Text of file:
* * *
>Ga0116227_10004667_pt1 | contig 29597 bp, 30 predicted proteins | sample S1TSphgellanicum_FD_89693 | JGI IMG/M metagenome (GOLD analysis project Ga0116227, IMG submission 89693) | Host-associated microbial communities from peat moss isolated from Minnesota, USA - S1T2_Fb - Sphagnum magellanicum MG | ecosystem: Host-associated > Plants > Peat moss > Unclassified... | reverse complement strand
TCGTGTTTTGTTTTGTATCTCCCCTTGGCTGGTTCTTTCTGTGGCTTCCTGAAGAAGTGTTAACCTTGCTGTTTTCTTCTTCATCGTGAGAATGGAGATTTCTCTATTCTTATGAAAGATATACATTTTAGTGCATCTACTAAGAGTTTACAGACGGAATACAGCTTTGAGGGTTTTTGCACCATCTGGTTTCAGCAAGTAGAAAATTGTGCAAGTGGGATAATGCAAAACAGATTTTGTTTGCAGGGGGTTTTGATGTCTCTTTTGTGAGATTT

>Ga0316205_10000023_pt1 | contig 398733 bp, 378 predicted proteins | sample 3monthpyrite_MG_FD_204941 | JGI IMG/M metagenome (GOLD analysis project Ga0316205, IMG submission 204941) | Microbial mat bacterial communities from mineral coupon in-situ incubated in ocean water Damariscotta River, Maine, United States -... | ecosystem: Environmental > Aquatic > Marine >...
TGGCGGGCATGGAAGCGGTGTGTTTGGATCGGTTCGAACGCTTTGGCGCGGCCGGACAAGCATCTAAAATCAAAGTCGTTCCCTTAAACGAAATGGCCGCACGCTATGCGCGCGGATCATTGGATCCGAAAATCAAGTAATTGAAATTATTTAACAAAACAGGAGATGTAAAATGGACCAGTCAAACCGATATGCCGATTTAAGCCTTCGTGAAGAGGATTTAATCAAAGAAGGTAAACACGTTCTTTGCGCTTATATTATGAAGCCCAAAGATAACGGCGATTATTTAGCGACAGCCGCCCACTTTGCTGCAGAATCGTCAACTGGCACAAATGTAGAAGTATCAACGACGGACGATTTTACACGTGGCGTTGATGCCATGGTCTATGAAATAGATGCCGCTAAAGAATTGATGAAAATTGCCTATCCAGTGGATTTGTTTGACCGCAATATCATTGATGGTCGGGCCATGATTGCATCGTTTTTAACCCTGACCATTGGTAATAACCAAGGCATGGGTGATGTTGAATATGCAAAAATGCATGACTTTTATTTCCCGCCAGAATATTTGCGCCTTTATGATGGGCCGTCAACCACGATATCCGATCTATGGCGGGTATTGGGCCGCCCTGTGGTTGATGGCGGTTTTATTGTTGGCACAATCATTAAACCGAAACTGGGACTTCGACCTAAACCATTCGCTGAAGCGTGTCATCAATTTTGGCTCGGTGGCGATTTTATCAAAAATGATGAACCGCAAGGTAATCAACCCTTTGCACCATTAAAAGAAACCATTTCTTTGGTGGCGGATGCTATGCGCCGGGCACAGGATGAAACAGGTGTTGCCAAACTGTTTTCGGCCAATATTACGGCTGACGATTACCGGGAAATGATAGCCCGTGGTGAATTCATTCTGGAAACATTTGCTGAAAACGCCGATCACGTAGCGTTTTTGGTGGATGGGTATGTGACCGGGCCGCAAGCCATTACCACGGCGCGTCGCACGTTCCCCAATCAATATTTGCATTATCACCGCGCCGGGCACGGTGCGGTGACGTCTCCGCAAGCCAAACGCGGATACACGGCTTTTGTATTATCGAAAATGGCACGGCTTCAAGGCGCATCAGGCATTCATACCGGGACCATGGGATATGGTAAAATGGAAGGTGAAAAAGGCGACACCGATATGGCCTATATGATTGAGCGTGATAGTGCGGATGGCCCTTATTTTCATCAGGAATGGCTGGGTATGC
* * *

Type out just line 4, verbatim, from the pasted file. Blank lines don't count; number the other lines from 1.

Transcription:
TGGCGGGCATGGAAGCGGTGTGTTTGGATCGGTTCGAACGCTTTGGCGCGGCCGGACAAGCATCTAAAATCAAAGTCGTTCCCTTAAACGAAATGGCCGCACGCTATGCGCGCGGATCATTGGATCCGAAAATCAAGTAATTGAAATTATTTAACAAAACAGGAGATGTAAAATGGACCAGTCAAACCGATATGCCGATTTAAGCCTTCGTGAAGAGGATTTAATCAAAGAAGGTAAACACGTTCTTTGCGCTTATATTATGAAGCCCAAAGATAACGGCGATTATTTAGCGACAGCCGCCCACTTTGCTGCAGAATCGTCAACTGGCACAAATGTAGAAGTATCAACGACGGACGATTTTACACGTGGCGTTGATGCCATGGTCTATGAAATAGATGCCGCTAAAGAATTGATGAAAATTGCCTATCCAGTGGATTTGTTTGACCGCAATATCATTGATGGTCGGGCCATGATTGCATCGTTTTTAACCCTGACCATTGGTAATAACCAAGGCATGGGTGATGTTGAATATGCAAAAATGCATGACTTTTATTTCCCGCCAGAATATTTGCGCCTTTATGATGGGCCGTCAACCACGATATCCGATCTATGGCGGGTATTGGGCCGCCCTGTGGTTGATGGCGGTTTTATTGTTGGCACAATCATTAAACCGAAACTGGGACTTCGACCTAAACCATTCGCTGAAGCGTGTCATCAATTTTGGCTCGGTGGCGATTTTATCAAAAATGATGAACCGCAAGGTAATCAACCCTTTGCACCATTAAAAGAAACCATTTCTTTGGTGGCGGATGCTATGCGCCGGGCACAGGATGAAACAGGTGTTGCCAAACTGTTTTCGGCCAATATTACGGCTGACGATTACCGGGAAATGATAGCCCGTGGTGAATTCATTCTGGAAACATTTGCTGAAAACGCCGATCACGTAGCGTTTTTGGTGGATGGGTATGTGACCGGGCCGCAAGCCATTACCACGGCGCGTCGCACGTTCCCCAATCAATATTTGCATTATCACCGCGCCGGGCACGGTGCGGTGACGTCTCCGCAAGCCAAACGCGGATACACGGCTTTTGTATTATCGAAAATGGCACGGCTTCAAGGCGCATCAGGCATTCATACCGGGACCATGGGATATGGTAAAATGGAAGGTGAAAAAGGCGACACCGATATGGCCTATATGATTGAGCGTGATAGTGCGGATGGCCCTTATTTTCATCAGGAATGGCTGGGTATGC